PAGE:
Front Matter

Front Matter

Author(s):
International Monetary Fund
Published Date:
April 2009
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© 2009 The International Bank for Reconstruction and Development / The World Bank

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This volume is a product of the staff of the World Bank and the International Monetary Fund. The findings, interpretations, and conclusions expressed herein do not necessarily reflect the views of the Board of Executive Directors of the World Bank, the Board of Executive Directors of the International Monetary Fund, or the governments they represent.

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ISBN: 978-0-8213-7859-5

eISBN: 978-0-8213-7860-1

DOI: 10.1596/978-0-8213-7859-5

Cover photo: © Jason Hosking/Zefa/Corbis.

Cover design by Critical Stages.

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Contents

Foreword

The title of this year’s Global Monitoring Report is “A Development Emergency.” Appropriately so. We are in the midst of a global financial crisis for which there has been no equal in over 70 years. It is a dangerous time. The financial crisis that grew into an economic crisis is now becoming an unemployment crisis. It risks becoming a human and social crisis—with political implications. No region is immune. The poor countries are especially vulnerable, as they have much less cushion to withstand events. This poses serious threats to the hard-won gains in boosting the economic growth of many developing countries, especially in Africa, as well as achieving progress toward the Millennium Development Goals (MDGs). It also poses a threat to global recovery, because developing countries can provide a growth platform to help the global economy pull out of the crisis.

Middle-income countries were the first among developing countries to feel the impact of the financial crisis, given their heavier reliance on private capital flows. Private capital flows to the developing world are seeing their sharpest decline in many decades. Both middle- and low-income countries will be hit hard in 2009 by a second wave of effects reflecting the global recession and declining world trade. Poor countries will be affected through reductions in export volumes, commodity prices, remittances, tourism, foreign direct investment, and possibly even foreign aid. These shocks will hurt public revenues, constricting fiscal space for public programs.

Economic growth in developing countries has declined sharply to the lowest rates for some decades; per capita incomes will fall in many countries. Sub-Saharan Africa will see a rise in the poverty count in 2009, with the more fragile and low-growth economies especially at risk. Globally, we estimate that because of the crisis there will be more than 50 million additional people living in extreme poverty in 2009 than expected before the crisis, compounding the impact from soaring food and fuel prices of recent years.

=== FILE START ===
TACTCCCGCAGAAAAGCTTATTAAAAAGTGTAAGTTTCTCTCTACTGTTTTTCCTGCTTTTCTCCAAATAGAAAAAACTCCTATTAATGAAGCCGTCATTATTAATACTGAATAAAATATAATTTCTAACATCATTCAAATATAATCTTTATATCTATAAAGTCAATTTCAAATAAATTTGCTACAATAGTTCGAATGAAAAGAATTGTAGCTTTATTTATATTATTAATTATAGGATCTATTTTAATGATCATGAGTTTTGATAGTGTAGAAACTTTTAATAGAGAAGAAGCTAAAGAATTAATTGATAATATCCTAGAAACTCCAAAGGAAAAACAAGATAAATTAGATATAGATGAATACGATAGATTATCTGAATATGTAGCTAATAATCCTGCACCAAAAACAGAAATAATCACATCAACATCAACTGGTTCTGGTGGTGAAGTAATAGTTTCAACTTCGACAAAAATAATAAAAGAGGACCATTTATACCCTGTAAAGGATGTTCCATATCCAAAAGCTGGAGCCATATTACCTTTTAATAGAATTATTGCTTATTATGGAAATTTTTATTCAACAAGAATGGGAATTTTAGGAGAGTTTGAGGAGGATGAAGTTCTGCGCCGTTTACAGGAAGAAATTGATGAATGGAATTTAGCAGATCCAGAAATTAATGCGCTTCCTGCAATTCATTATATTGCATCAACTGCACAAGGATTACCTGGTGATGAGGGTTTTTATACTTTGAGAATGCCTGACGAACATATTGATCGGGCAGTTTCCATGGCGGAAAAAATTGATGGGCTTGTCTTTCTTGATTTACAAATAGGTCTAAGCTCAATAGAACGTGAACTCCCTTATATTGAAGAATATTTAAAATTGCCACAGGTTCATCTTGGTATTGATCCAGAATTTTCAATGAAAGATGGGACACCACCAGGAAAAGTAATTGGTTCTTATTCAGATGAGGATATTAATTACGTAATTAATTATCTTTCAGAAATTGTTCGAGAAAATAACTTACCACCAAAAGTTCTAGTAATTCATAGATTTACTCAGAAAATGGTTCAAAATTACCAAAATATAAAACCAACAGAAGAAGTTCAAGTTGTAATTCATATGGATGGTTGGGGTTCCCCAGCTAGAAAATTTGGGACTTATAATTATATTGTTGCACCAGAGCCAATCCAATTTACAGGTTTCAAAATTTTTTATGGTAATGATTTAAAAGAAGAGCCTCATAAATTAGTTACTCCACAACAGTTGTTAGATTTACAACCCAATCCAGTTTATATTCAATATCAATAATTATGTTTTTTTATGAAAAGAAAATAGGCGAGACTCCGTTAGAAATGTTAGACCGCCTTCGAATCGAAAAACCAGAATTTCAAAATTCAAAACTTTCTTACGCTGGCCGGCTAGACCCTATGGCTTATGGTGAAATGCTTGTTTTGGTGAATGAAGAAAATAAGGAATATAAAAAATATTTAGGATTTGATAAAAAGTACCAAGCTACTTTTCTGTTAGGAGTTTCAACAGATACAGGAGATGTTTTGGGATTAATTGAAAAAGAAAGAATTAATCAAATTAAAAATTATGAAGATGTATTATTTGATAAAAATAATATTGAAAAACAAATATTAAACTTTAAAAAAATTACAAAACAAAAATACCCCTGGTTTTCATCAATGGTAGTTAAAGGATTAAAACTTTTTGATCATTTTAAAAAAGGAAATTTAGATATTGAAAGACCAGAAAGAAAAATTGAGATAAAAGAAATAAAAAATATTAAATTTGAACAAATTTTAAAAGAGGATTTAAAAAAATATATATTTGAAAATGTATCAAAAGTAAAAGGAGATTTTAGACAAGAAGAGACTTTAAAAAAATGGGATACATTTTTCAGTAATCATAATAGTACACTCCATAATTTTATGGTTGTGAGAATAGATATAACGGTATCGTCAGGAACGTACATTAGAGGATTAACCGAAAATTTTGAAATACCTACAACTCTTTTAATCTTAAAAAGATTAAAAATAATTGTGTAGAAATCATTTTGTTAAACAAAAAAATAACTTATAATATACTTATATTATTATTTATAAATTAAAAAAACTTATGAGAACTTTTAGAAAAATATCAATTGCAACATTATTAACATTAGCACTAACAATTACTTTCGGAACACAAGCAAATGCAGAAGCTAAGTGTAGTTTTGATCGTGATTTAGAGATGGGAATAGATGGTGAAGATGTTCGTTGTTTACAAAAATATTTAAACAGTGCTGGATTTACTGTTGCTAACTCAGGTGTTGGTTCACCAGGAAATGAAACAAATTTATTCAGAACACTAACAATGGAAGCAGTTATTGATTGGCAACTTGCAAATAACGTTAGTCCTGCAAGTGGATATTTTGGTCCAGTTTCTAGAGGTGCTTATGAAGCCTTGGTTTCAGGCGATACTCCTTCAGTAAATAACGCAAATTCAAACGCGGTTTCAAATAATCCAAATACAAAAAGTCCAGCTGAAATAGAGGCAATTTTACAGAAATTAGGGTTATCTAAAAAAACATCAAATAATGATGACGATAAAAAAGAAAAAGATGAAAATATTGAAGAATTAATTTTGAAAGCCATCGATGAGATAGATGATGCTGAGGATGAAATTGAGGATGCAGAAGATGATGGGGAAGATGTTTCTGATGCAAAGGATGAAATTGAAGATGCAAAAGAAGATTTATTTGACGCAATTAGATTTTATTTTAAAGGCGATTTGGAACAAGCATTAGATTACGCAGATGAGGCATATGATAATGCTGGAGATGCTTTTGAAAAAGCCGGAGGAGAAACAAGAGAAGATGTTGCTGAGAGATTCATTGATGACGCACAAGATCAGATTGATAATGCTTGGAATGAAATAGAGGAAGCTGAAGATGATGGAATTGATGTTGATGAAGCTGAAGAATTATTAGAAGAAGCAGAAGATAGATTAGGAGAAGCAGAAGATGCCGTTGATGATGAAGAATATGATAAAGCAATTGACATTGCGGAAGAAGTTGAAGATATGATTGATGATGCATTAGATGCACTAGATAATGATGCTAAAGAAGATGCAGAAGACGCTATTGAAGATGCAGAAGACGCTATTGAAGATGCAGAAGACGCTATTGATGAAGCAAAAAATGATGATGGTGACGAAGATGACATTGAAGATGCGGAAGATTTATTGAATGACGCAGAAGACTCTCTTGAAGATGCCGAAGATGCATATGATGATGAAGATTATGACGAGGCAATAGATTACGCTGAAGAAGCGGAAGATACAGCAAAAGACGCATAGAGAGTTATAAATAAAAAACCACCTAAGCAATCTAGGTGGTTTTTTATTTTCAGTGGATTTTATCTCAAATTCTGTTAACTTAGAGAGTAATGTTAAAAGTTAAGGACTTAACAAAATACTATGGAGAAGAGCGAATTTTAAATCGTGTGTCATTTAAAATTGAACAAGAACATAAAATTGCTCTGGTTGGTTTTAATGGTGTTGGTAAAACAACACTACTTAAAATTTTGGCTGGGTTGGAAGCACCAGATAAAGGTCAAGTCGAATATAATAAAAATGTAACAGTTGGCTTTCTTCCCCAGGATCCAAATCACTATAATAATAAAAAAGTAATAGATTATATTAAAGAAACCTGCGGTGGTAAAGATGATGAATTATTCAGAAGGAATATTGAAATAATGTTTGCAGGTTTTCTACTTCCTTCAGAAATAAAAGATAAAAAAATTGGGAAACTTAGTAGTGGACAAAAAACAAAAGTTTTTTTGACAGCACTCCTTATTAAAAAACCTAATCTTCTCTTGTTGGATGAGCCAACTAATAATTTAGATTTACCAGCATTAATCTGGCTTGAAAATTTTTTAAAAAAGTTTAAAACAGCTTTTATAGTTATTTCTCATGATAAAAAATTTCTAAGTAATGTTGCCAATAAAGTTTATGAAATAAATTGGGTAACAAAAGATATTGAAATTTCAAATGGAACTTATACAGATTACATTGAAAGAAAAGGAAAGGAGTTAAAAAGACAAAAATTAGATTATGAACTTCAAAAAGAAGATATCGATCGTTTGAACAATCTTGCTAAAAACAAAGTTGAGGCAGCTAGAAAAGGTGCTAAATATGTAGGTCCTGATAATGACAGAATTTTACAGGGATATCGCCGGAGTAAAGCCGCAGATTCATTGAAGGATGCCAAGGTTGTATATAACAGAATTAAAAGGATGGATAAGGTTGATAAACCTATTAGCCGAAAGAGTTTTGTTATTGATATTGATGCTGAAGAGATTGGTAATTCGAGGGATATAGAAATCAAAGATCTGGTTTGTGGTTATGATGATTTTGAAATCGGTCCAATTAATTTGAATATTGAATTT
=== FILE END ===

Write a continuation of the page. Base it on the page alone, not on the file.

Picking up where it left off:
These numbers have a human face. We estimate that as a result of sharply lower economic growth rates, about 200,000 to 400,000 more babies may die each year. School enrollments will suffer—especially for girls. The prospect of reaching the MDGs by 2015, already a cause for serious concern, now looks even more distant.

A global crisis requires a global solution. The crisis began in the financial markets of developed countries, so the first order of business must be to stabilize these markets and counter the recession that the financial turmoil has triggered. This calls for timely, adequate, and coordinated actions by developed countries to restore confidence in the financial system and counter falling demand. At the same time, we need strong and urgent actions to counter the impact of the crisis on developing countries by helping them to boost growth while protecting the poor. The report sets out six priority areas for action to confront the development emergency that now faces many of these countries.

First, we must ensure an adequate fiscal response in developing countries to protect the poor and vulnerable groups and to support economic growth. Priority areas must be strengthening social safety nets and protecting infrastructure programs that can create jobs while building a foundation for future productivity and growth. The precise fiscal response needs to be tailored to individual country circumstances, consistent with maintenance of macroeconomic stability. Second, we must provide support for the private sector and improve the climate for recovery and growth in private investment, including paying special attention to strengthening financial systems. Helping small and medium enterprises get access to finance for trade and investment is vital for job creation. But the crisis has also underscored the importance of broader reforms to improve the stability and soundness of the financial system. Third, we must redouble efforts in human development and recover lost ground in progress toward the MDGs. We can do this not only by strengthening key public programs for health and education, but also by better leveraging the private sector’s role in the financing and delivery of services.

In support of these efforts to help developing countries, the report emphasizes three key global priorities. Donors must deliver on their commitments to increase aid. Indeed, the increased needs of poor countries hit hard by the crisis call for going beyond existing commitments. National governments must hold firm against rising protectionist pressures and maintain an open international trade and finance system. Completing the Doha negotiations expedi-tiously would provide a much-needed boost in confidence to the global economy at a time of high stress and uncertainty. Finally, multilateral institutions must have the mandate, resources, and instruments to support an effective global response to the global crisis. The international financial institutions will need to play a key role in bridging the large financing gap for developing countries resulting from the slump in private capital flows, including using their leverage ability to help revive private flows.

World leaders made important progress in coordinating a global response to the crisis at the recently held summit of the Group of Twenty countries. This must be followed by strong, concerted actions. The need for international cooperation has never been greater.

Robert B. Zoellick

President

The World Bank Group

Dominique Strauss-Kahn

Managing Director